Poissy, 7 April, 1549.
April 7. Vienna Imp. Arch. F. 27. St. Mauris to the Emperor.
Extract from a letter written in cypher: probably the same an extract from which exists in Paris. (Apr., 1549. Arch. Nat. K. 1488.)
(The letter begins with an account of the Strozzi borrowing clothes from the Venetian ambassador and fooling disgracefully before the ladies of the court, etc. . . .) The lansquenets from Guyenne passed by Mantes on the 3rd of this month, going towards Boulogne, and of course they wasted the country which is part of the dower of the Dowager Queen of France (fn. 3). A quantity of artillery and ammunition are being sent to Abbeville. . . . The French spread the rumour that the English burned some houses in Belle Isle in Brittany; but this was discovered to be untrue. The inhabitants of the said island were to blame for the false report, for seeing English vessels in the offing they lighted bonfires to warn one another from afar. They say the English vessels are in a position to do damage to French ships going to Scotland from Brest. Is is said that the King of France has conferred on the Governor of Scotland, for life, the duchy of Chastelherault. The soldiers levied for Scotland are tugging at the halter, and they have to be compelled to go by force. A good number of them ran away, but were brought back. Their attitude gives little hope of their accomplishing much when they get there.
Poissy, 7 April, 1549.
April 13. Vienna Imp. Arch. F. 27. St. Mauris to the Emperor. (fn. 4)
Sire, after my preceding letters were written, the English ambassador declared to me in the presence of M. Renard (fn. 5) that he had spoken to the King on the 10th of this month to hear from him his definite intention about the attacks his people were making on English territory this side of the Channel, on the grounds that preparations for war were being openly made in France, and that Chatillon had been sent to the frontiers. The King answered that he had often said to the ambassador in the past that he did not intend to suffer insults from any King in Christendom, and he repeated it again now. The English demolished the church near Fiennes, he said, and smashed a lime-kiln near Boulogne, so he had attempted to get even with them. But nevertheless he desired to keep on friendly terms with the King of England, if he would do his share and observe the treaties, instead of which he had opened and widened the breach, and fostered ill-feeling between them. The ambassador replied that the French had begun it; and he went into details to prove it. But he assured the King that the King of England and his ministers desired nothing better than to live in good friendship with him. The King of France reiterated his own assurance to the same effect, adding again that he desired it on condition that the English would observe the treaties, as he would put up with nothing else from them. The ambassador seemed pleased with the interview and sent a special messenger to the Protector to apprise him immediately of the result. He told me that unless the King of France broke his word, matters would be patched up between them by a suspension of arms. I took the opportunity offered me to talk to the ambassador about a truce reported as about to be negotiated between them, in which the King of France wished to include Scotland. I did it to try and get some information out of him, but he said he knew nothing of it, and he could not believe, if any truce were ever made, that it would include Scotland. And yet, Sire, Carneseque has again assured me that he heard it was being negotiated, adding nevertheless that the information was not from a safe source. If conjectures may ever be taken as a safe foundation to build a judgment upon, they would bear now the following assertion, that both English and French want to suspend hostilities as far as their possessions on this side are concerned; for they ended up with assurances of desiring each other's friendship. The truth will come to light before long, as the lansquenets are about to reach Boulogne.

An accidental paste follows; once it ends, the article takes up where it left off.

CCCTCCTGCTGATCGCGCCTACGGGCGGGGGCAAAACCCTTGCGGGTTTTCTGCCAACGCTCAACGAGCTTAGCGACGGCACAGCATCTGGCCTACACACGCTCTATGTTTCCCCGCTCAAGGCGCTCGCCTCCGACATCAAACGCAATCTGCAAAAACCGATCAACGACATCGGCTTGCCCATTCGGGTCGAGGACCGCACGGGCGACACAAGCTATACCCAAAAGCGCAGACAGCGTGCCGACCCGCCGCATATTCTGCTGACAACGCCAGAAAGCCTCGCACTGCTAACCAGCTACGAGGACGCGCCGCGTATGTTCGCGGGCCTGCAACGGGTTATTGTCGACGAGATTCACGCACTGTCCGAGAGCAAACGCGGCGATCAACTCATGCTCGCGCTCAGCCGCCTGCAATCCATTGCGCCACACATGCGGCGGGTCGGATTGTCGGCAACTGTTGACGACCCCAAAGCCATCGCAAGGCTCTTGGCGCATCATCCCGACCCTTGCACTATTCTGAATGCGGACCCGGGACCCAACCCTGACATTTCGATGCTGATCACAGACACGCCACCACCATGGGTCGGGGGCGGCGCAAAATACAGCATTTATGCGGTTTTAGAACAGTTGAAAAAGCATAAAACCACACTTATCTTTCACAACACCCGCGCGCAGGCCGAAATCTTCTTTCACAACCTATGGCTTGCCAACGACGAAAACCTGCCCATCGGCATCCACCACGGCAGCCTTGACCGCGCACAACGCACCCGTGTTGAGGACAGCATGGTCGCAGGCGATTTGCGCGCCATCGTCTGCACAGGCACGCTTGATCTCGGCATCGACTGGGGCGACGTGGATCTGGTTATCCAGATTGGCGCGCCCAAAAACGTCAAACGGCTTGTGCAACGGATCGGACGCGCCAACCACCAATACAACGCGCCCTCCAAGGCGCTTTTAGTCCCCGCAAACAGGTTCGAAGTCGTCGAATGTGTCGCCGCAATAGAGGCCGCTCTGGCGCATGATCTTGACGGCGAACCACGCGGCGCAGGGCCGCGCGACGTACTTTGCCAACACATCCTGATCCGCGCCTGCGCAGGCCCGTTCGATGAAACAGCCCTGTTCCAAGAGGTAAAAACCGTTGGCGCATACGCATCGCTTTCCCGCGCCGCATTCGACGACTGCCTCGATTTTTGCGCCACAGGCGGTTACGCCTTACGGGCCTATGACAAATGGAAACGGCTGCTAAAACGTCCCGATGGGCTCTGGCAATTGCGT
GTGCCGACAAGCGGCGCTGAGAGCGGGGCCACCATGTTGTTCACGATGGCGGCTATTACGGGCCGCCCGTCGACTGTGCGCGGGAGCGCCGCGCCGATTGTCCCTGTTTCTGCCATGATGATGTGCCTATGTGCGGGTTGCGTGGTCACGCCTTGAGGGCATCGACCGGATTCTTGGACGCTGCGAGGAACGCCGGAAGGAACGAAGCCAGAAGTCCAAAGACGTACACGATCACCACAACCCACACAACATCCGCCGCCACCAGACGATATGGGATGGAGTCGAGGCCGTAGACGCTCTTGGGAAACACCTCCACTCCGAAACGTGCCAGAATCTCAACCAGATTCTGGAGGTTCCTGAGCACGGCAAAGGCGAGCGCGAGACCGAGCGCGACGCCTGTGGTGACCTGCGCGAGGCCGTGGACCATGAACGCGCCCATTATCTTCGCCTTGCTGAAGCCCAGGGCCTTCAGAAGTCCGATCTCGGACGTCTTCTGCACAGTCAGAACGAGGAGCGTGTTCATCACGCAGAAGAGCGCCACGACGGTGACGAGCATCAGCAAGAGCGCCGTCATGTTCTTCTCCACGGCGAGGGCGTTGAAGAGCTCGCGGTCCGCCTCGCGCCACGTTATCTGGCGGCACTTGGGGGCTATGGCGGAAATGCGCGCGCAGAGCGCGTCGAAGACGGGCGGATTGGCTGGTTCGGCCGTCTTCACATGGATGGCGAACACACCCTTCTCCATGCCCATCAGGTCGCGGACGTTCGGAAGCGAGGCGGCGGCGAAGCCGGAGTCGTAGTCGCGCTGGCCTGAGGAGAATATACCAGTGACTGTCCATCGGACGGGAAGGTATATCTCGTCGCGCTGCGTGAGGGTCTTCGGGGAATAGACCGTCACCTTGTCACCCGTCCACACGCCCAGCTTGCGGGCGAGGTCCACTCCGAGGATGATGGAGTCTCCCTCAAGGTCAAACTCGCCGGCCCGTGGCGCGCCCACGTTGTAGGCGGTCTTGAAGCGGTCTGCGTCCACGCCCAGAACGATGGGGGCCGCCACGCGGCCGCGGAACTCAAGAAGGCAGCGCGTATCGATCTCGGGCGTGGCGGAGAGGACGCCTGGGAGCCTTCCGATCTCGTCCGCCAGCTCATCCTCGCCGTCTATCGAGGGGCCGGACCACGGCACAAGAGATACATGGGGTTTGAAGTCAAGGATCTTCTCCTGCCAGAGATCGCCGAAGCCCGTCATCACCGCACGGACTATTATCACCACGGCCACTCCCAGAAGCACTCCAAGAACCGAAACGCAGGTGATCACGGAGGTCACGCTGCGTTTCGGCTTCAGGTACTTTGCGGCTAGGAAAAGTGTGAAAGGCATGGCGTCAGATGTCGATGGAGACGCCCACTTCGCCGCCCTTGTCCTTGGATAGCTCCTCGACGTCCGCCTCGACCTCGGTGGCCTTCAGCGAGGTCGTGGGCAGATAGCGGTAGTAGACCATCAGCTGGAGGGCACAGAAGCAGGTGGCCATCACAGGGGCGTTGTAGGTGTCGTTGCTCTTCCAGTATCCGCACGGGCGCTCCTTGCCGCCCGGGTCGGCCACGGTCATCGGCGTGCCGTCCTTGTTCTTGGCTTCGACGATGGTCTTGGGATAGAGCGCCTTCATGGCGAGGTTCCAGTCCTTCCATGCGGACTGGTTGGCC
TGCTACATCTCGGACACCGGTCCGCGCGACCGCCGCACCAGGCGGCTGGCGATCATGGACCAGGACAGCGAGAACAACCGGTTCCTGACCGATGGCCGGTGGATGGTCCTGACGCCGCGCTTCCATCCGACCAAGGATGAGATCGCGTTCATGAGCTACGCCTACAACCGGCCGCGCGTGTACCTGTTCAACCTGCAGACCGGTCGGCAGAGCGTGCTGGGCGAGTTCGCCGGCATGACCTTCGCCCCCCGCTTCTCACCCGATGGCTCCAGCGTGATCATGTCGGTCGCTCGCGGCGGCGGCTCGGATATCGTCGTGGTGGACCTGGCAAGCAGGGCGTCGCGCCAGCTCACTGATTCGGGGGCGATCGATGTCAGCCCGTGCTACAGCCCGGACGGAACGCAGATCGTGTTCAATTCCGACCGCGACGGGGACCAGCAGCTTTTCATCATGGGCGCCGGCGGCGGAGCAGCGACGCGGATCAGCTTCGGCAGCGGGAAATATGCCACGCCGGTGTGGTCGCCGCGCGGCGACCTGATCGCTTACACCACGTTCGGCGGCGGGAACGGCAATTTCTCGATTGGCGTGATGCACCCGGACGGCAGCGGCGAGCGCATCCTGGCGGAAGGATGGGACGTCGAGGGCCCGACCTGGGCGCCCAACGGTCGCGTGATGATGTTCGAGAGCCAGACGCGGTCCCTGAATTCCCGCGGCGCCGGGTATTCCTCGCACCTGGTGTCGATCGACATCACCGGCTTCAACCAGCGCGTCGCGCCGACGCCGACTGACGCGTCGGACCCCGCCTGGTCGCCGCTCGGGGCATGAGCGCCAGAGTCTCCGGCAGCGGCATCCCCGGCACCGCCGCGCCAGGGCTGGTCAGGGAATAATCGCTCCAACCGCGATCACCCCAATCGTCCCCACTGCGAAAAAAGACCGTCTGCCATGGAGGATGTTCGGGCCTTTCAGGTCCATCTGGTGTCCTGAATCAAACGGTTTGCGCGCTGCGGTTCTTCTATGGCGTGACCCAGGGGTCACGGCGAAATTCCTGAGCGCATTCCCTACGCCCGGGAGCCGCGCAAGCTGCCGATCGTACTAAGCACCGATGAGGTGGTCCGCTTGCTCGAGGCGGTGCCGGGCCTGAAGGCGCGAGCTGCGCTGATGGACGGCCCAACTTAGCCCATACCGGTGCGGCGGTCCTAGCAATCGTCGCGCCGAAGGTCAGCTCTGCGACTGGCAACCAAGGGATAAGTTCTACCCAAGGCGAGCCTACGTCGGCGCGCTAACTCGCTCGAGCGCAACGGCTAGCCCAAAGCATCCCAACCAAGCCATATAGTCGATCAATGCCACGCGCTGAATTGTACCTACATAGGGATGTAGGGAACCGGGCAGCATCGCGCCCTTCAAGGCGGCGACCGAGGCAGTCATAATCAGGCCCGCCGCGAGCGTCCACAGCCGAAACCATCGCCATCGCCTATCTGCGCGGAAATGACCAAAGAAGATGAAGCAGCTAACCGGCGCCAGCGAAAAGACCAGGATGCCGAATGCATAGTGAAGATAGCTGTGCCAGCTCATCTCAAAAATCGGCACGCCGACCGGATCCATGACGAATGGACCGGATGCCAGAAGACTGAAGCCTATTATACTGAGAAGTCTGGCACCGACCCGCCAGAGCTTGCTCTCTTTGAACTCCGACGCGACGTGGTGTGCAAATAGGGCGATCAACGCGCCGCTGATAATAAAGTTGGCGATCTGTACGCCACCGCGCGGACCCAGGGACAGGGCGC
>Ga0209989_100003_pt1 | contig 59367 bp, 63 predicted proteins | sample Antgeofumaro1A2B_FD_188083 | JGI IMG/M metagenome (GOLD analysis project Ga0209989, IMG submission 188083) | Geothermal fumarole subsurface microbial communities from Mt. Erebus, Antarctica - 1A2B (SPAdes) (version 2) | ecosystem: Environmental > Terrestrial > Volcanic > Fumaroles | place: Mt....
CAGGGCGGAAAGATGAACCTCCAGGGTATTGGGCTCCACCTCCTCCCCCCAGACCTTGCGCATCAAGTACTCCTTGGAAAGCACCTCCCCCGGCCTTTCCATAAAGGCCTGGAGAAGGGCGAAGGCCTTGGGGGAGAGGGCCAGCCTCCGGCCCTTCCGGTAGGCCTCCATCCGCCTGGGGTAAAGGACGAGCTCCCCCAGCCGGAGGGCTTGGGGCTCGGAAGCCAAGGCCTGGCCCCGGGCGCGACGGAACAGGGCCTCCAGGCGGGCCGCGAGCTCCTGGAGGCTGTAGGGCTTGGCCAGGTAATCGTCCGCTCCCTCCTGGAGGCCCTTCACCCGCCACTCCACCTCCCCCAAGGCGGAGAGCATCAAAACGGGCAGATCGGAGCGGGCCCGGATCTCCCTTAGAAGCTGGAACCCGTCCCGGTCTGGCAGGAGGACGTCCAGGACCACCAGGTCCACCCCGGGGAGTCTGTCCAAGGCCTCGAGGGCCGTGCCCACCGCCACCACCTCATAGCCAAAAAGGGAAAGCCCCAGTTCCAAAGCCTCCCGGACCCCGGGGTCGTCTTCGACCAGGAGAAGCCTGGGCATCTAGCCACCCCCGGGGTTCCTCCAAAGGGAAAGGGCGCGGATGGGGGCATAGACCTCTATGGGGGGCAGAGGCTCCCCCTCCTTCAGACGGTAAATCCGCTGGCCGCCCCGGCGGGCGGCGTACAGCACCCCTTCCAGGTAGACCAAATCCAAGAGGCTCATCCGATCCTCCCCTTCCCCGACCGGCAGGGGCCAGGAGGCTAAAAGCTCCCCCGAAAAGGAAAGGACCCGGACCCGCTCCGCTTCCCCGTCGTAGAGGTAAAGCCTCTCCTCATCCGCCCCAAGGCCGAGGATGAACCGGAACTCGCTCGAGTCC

Poissy, 13 April, 1549.
April 19. Vienna Imp. Arch. E. 18. The Emperor to Van der Delft.
The English ambassador resident here addressed himself to the Bishop of Arras, (the Diet we were holding at the time having prevented us from giving him audience) and presented a request on his master's behalf, that besides the permission we had granted him to levy secretly up to 5,000 Germans from Saxony, and take them by sea to England to fight the Scots, our common enemy, we should grant him permission to raise up to 500 Low Germans for the defence of their territories, conquered before (from the French) offering to send them by way of Guines and Calais ten at a time the better to keep the secret, and to avoid the damage they would cause if they marched through our territory in greater numbers. We granted him what he asked, and gave him permission at his request to buy up to 500 sets of fighting accoutrements for men and horses, a certain number of arquebuses, fuses, and other ammunition. We condescended to this, to prove to the English that we would willingly do our best for them within the terms provided by the treaties; seeking to preserve and increase our friendship, with the hope that they too, on their side, would show corresponding friendship and good feeling by keeping the secret as it was suitable that they should.